At a time when the education marketplace is being flooded with new education technology products, amid questions about their effectiveness, a Silicon Valley startup is attempting to provide a way for educators to assess their utility in what it calls a “fair and unbiased” fashion, independent of the hype  of the proliferating number of companies that make them.

Photo by Brad Flickinger

Photo by Brad Flickinger

Last month, the one-year-old EdSurge — no relation to EdSource — launched a new website intended to provide parents and educators seeking independent reports on how various technology tools are working in the classroom — or not.
What seems clear is that teachers do need help sorting through the flood of new educational software, online courses, and hardware that are flooding the market

A Bill and Melinda Gates Foundation survey  of 400 6th through 12 grade teachers released in February found that teachers overwhelmingly believe that technology is a good tool to supplement classroom teaching.   At the same time, they said, they needed “more opportunities to learn about and build confidence using technology tools.”

In addition, they said they want more information about which technology tools and approaches are proven to help students achieve, as well as more support with integrating technology into their teaching practice.

That’s where a website like EdSurge — which has received financial support from the Gates Foundation — could help.

EdSurge founder and CEO Betsy Corcoran said the new website seeks to provide “context and a lot more objective kinds of descriptions of what is available.” The site also asks for input on products or reports from users. “We read and take all of the feedback really seriously,” said Corcoran.

EdSurge is operating at time when growing numbers of teachers are using technology in some fashion.  Just over  half of teachers report using some form of “digital games” in their classroom instruction two days a week or more, according to a nationwide survey of 500 teachers just issued by The Joan Ganz Center at Sesame Workshop.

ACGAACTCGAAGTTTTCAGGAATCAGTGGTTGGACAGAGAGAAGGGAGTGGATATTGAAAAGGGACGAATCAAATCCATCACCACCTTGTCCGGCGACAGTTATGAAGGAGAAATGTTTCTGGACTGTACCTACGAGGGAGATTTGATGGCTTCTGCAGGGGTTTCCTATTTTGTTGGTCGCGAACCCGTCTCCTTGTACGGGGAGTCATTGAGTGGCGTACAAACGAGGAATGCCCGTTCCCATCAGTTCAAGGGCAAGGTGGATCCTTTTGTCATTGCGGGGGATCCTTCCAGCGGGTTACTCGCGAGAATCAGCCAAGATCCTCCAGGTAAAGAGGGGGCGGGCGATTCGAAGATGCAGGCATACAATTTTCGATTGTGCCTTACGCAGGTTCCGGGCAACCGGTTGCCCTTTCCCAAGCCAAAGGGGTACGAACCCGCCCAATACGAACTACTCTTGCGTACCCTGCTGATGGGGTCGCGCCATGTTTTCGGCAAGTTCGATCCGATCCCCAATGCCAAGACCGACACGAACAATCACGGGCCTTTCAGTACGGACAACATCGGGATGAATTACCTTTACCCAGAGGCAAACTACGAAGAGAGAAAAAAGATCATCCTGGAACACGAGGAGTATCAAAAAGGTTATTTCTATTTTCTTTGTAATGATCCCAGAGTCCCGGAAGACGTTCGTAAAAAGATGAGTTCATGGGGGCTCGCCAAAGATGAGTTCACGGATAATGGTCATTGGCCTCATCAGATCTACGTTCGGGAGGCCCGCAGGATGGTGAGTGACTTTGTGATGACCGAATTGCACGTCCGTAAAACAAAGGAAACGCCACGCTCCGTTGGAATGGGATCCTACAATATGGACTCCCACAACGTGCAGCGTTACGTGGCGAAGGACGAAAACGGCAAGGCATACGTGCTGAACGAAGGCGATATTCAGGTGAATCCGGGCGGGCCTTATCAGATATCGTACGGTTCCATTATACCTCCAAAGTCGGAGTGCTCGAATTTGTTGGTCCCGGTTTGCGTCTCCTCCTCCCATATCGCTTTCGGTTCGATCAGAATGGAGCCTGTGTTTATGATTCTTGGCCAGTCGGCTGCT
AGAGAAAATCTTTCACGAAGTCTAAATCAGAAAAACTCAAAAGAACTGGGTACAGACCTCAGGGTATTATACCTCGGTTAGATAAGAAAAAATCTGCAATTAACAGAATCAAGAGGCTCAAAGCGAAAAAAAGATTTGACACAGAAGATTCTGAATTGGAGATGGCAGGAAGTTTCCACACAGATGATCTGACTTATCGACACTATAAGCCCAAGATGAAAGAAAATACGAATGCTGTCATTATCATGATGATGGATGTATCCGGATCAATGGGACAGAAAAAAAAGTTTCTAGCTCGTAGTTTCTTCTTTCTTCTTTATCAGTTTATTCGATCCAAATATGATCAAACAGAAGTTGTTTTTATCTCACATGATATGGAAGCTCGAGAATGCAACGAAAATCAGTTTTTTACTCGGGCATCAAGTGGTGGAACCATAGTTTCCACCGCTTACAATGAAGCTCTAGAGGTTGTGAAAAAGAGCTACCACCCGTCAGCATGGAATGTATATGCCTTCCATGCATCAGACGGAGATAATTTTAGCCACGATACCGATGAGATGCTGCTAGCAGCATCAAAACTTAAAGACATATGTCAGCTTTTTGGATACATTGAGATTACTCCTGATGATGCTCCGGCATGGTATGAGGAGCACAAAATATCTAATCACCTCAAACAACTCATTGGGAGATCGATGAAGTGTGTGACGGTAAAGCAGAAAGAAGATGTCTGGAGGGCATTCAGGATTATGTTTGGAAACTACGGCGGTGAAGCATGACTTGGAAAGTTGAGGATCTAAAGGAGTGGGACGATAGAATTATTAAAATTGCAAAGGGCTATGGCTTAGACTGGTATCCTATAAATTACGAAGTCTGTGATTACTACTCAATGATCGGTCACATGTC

Teachers said the major barrier to their use was cost.

At the same time, significant questions are being raised about just how effective a massive investment in education technology will be in producting educational gains.

“Schools are spending billions on technology, even as they cut budgets and lay off teachers, with little proof that this approach is improving basic learning,” the lead article in a series in the New York Times last fall asserted.  “This conundrum calls into question one of the most significant contemporary educational movements.”  Tom Van Der Ark, formerly the executive director of the Gates Foundation, and an investor in technology companies, was quoted as saying,”The data is pretty weak. It’s very difficult when we’re pressed to come up with convincing data.”

Corcoran is a veteran journalist who was previously executive editor for technology coverage at Forbes Media and a staff writer for the Washington Post and Scientific American, she co-founded EdSurge with Nick Punt, a vice president of products at Inigral, whose “schools app” is “designed to build community amongst incoming college students, driving friendship and belonging.”